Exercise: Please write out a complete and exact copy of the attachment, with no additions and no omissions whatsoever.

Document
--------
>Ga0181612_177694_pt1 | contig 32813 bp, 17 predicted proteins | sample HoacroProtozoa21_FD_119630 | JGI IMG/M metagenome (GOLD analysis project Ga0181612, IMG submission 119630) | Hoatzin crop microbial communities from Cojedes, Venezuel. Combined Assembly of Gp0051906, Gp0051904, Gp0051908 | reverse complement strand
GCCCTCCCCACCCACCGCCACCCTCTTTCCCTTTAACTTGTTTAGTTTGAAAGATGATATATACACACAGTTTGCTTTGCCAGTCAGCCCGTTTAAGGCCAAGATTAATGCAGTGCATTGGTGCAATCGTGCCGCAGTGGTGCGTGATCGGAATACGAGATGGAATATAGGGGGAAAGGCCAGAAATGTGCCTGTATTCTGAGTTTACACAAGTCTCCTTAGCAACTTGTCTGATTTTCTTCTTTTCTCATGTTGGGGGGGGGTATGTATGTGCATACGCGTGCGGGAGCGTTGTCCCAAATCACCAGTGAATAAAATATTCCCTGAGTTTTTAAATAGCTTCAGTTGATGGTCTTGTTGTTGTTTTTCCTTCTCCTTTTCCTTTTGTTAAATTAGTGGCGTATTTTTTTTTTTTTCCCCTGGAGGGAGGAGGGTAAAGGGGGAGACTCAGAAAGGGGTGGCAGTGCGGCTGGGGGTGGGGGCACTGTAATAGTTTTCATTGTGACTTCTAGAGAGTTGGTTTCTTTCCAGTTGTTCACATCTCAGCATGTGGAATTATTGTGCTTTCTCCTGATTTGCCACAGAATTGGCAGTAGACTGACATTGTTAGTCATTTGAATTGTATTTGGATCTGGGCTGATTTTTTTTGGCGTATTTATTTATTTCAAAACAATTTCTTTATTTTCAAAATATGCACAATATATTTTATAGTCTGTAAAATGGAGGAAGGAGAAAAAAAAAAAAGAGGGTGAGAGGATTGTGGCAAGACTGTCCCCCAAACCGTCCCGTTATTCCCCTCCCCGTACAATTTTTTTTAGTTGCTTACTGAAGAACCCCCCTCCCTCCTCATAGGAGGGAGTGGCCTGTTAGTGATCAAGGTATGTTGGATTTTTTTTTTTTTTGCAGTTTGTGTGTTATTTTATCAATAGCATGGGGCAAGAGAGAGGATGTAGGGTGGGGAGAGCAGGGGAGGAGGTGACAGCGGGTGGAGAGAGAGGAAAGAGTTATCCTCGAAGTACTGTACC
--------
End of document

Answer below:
>Ga0181612_177694_pt1 | contig 32813 bp, 17 predicted proteins | sample HoacroProtozoa21_FD_119630 | JGI IMG/M metagenome (GOLD analysis project Ga0181612, IMG submission 119630) | Hoatzin crop microbial communities from Cojedes, Venezuel. Combined Assembly of Gp0051906, Gp0051904, Gp0051908 | reverse complement strand
GCCCTCCCCACCCACCGCCACCCTCTTTCCCTTTAACTTGTTTAGTTTGAAAGATGATATATACACACAGTTTGCTTTGCCAGTCAGCCCGTTTAAGGCCAAGATTAATGCAGTGCATTGGTGCAATCGTGCCGCAGTGGTGCGTGATCGGAATACGAGATGGAATATAGGGGGAAAGGCCAGAAATGTGCCTGTATTCTGAGTTTACACAAGTCTCCTTAGCAACTTGTCTGATTTTCTTCTTTTCTCATGTTGGGGGGGGGTATGTATGTGCATACGCGTGCGGGAGCGTTGTCCCAAATCACCAGTGAATAAAATATTCCCTGAGTTTTTAAATAGCTTCAGTTGATGGTCTTGTTGTTGTTTTTCCTTCTCCTTTTCCTTTTGTTAAATTAGTGGCGTATTTTTTTTTTTTTCCCCTGGAGGGAGGAGGGTAAAGGGGGAGACTCAGAAAGGGGTGGCAGTGCGGCTGGGGGTGGGGGCACTGTAATAGTTTTCATTGTGACTTCTAGAGAGTTGGTTTCTTTCCAGTTGTTCACATCTCAGCATGTGGAATTATTGTGCTTTCTCCTGATTTGCCACAGAATTGGCAGTAGACTGACATTGTTAGTCATTTGAATTGTATTTGGATCTGGGCTGATTTTTTTTGGCGTATTTATTTATTTCAAAACAATTTCTTTATTTTCAAAATATGCACAATATATTTTATAGTCTGTAAAATGGAGGAAGGAGAAAAAAAAAAAAGAGGGTGAGAGGATTGTGGCAAGACTGTCCCCCAAACCGTCCCGTTATTCCCCTCCCCGTACAATTTTTTTTAGTTGCTTACTGAAGAACCCCCCTCCCTCCTCATAGGAGGGAGTGGCCTGTTAGTGATCAAGGTATGTTGGATTTTTTTTTTTTTTGCAGTTTGTGTGTTATTTTATCAATAGCATGGGGCAAGAGAGAGGATGTAGGGTGGGGAGAGCAGGGGAGGAGGTGACAGCGGGTGGAGAGAGAGGAAAGAGTTATCCTCGAAGTACTGTACC